Examples of compounds represented by formula (V) include, for example, those compounds which are described in Japanese Patent Application (OPI) Nos. 158680/75 and 100716/76, and Japanese Patent Publication No. 14277/77. Examples of compounds represented by formula (VI) include, for example, those compounds which are described in Japanese Patent Application (OPI) No. 56885/76, Japanese Patent Publication No. 14278/77, U.S. Pat. No. 4,442,197, and West German Pat. No. 2,904,626.
Specific examples thereof are shown below. ##STR7##
(3) Disulfone derivatives represented by formula (VII) or imidosulfonate derivatives represented by formula (VIII) ##STR8## wherein Ar11 and Ar12, which may be the same or different, each represents a substituted or unsubstituted aryl group, R31 represents a substituted or unsubstituted alkyl or aryl group, and Z represents a substituted or unsubstituted alkylene, alkenylene, or arylene group.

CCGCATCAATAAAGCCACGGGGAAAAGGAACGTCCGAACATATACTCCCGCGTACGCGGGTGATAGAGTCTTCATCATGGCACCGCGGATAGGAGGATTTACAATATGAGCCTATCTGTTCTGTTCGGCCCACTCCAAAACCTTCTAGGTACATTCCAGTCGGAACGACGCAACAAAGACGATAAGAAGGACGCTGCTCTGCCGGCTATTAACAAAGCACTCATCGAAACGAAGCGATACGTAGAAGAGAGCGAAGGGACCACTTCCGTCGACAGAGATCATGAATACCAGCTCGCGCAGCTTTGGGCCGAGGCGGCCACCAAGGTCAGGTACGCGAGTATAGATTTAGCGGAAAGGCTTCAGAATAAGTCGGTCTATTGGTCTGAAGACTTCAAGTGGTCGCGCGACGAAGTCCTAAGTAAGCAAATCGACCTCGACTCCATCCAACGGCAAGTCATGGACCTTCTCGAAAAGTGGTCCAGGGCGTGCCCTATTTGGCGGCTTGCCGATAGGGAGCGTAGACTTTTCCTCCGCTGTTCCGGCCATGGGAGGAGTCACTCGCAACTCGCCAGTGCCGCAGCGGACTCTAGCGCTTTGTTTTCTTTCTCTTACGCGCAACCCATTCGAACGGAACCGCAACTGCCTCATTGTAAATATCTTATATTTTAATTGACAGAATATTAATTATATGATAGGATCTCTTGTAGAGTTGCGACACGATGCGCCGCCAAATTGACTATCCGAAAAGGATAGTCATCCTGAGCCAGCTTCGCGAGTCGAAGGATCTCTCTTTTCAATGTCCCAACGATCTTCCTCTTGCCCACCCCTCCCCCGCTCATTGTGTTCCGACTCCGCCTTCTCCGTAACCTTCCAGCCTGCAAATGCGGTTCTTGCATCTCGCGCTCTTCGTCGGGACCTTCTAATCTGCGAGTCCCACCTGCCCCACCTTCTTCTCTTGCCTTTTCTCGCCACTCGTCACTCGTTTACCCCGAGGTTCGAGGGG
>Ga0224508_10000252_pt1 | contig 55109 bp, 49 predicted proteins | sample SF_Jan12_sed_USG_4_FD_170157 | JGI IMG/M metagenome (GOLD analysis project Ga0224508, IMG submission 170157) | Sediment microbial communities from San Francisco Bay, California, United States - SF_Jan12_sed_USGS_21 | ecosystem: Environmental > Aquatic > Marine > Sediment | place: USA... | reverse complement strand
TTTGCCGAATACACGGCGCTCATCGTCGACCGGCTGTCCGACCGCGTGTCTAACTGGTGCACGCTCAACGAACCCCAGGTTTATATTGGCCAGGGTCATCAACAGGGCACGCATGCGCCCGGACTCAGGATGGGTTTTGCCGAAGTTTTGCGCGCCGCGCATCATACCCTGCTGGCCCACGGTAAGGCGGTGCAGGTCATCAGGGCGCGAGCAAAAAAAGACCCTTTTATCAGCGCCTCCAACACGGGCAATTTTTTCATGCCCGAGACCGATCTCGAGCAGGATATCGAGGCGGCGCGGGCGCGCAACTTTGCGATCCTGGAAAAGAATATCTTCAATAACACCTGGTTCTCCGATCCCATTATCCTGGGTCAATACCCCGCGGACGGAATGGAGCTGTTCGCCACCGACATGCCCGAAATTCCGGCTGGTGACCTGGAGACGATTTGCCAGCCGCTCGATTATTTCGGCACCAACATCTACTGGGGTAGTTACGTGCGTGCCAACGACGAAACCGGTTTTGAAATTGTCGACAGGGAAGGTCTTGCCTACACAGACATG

Specific examples thereof are illustrated below. ##STR9##
(4) Diazonium salts represented by formula (IX)
Ar21 --N2 + Y- (IX)
wherein Ar21 represents a substituted or unsubstituted aromatic group, Y- represents an organic carboxylate anion, an organic sulfonate anion, an organic sulfate anion, BF4 -, PF6 -, AsF6 -, SbF6 -, or ClO4 -.
Specific examples thereof are illustrated below. ##STR10##
The amount of the compound(s) capable of producing an acid by photo-decomposition which is to be used as a component (c) in the present invention is generally from 0.0001/1 to 10/1, and preferably from 0.01/1 to 2/1, in molar ratio based on the molar content of vinyl compound (a).
If desired, sensitizer compounds which increase the efficiency of photo-decomposing the above-described compound capable of producing an acid by the photo-decomposition (so-called sensitizers) may be incorporated in the organic internal phase of the microcapsules of the present invention.